[olug] Computer Room Fire Suppression

Sam Tetherow tetherow at shwisp.net
Wed Jun 1 17:15:48 UTC 2011

If a public entity is closed due to a disaster and there is no loss of 
'product' then why not close the public entity permanently and save 
everyone some money?

Public sector jobs are just like any other job, they get paid to produce 
a product or service, there is just less accountability in a public 
sector job apparently.  But any manager/director that has this type of 
attitude is guilty of negligence at best and theft from the tax payers 
at worst.

This is not a rant against any one person (unless they actually believe 
Bill's non-cynical answer).

Every business should have a business continuity plan.  That doesn't 
mean that every business can implement that continuity plan, but it 
should be in writing, these are the risks, these are the steps that need 
to be taken when this happens and these are the things we could do 
better if we had the time and the money to implement them.  There are 
always places where you make compromises in your disaster plans because 
the cost outweighs the risk.  But they should still be documented and 

On 6/1/11 11:46 AM, Bill Brush wrote:
> On Wed, Jun 1, 2011 at 11:22 AM, Sam Tetherow<tetherow at shwisp.net>  wrote:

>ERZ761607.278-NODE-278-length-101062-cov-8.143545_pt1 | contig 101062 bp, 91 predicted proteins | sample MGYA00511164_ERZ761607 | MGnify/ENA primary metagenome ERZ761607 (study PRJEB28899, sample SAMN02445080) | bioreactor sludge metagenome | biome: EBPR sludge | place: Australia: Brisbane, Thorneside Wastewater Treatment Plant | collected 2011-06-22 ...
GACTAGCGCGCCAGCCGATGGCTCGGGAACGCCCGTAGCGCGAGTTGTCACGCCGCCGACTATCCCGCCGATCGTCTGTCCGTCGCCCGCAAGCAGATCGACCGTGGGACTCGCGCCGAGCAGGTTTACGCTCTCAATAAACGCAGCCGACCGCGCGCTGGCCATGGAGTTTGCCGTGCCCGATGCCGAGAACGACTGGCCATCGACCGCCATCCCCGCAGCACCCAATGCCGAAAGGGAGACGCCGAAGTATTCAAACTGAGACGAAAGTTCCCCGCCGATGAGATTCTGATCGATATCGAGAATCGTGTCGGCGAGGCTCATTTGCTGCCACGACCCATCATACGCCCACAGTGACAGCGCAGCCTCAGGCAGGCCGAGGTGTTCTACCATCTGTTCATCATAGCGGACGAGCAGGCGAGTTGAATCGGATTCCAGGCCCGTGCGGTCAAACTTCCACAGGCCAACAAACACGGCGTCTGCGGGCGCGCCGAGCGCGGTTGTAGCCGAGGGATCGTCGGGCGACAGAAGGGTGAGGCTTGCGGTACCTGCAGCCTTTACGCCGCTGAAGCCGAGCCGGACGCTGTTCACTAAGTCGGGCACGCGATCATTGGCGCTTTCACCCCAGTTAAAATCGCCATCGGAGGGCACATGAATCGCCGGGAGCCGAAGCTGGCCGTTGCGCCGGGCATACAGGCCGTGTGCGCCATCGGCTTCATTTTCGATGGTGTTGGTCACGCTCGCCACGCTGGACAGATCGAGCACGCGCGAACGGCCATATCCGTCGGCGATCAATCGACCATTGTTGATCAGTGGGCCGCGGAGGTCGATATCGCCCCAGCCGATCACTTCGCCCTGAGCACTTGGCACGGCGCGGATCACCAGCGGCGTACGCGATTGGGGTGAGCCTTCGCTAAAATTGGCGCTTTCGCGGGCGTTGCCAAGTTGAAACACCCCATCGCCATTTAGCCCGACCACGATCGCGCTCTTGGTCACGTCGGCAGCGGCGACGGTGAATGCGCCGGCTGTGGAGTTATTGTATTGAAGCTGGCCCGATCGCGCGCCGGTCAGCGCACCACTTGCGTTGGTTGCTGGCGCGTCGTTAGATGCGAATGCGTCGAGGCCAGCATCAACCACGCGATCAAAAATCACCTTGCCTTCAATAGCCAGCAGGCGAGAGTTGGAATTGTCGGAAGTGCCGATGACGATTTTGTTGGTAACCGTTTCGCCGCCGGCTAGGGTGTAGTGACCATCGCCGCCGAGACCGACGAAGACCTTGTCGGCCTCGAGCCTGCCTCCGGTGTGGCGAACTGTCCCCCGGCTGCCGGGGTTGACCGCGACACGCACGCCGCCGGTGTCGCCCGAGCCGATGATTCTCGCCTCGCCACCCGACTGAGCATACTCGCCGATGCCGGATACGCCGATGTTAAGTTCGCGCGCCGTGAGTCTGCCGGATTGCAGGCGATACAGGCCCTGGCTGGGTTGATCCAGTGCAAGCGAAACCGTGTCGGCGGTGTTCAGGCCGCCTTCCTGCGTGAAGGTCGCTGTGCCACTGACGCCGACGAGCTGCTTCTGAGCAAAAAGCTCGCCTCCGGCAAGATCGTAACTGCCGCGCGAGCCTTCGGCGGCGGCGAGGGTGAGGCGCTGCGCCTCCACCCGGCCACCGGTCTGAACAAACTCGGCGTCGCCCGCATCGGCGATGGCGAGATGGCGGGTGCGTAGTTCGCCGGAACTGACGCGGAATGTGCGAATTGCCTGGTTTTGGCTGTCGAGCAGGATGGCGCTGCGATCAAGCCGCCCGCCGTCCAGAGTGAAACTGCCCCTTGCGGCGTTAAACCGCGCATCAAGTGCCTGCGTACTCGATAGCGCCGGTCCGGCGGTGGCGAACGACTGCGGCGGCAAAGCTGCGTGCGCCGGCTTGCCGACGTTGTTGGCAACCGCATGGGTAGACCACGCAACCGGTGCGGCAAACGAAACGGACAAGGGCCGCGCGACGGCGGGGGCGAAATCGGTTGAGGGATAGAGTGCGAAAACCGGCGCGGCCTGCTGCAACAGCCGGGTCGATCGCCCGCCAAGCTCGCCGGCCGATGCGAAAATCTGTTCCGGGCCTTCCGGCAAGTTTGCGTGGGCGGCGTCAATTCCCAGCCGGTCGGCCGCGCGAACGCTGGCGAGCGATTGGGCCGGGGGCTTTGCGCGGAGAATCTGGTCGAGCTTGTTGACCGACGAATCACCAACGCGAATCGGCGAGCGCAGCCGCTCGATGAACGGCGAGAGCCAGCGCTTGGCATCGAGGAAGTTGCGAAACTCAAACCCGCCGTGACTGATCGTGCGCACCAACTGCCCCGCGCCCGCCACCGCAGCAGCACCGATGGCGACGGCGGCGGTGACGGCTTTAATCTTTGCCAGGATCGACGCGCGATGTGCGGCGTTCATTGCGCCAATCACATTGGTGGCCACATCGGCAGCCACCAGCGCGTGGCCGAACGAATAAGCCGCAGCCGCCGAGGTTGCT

>> As a tax payer, I feel the pain.  The only way this would make sense is if
>> it can be proven that the 'insurance' cost exceeds the replacement cost both
>> in $$ and man hours.  Otherwise the public sector is doing a great
>> disservice to it's constituents.
> And this would be different from normal how?  (cynical answer)
> Now to be perfectly fair, most of the I.T. guys, realize that a
> comprehensive DR plan will make life easier in the event of a
> disaster.  But consider the fact that most public entities don't
> produce a product as such.  So if a public entity is closed due to a
> disaster, how can you measure the loss of product?  The man hours paid
> won't be markedly different than normal operations because all the
> higher level I.T. workers are on salary.  If overtime is required for
> hourly they'll be encouraged to take it as comp time instead of pay.
> Compare the price of just buying replacements in the event of a
> disaster versus buying redundant systems, maintaining them, and
> keeping them upgraded and current for years just in case there might
> be a disaster.  A private sector entity can't do that because the
> downtime would kill their revenue stream.  Public entities do not have
> their revenue tied to their productivity and no matter how
> conscientious the individual worker is, they realize this fact.  If
> you ask a public sector director which he would be more afraid of, a
> disaster like LPS or a 35% dip in tax revenues, it will be the latter
> every time (if they're honest).  The former is inconvenient, and
> painful, the latter is terrifying.
> _______________________________________________
> OLUG mailing list
> OLUG at olug.org
> https://lists.olug.org/mailman/listinfo/olug

More information about the OLUG mailing list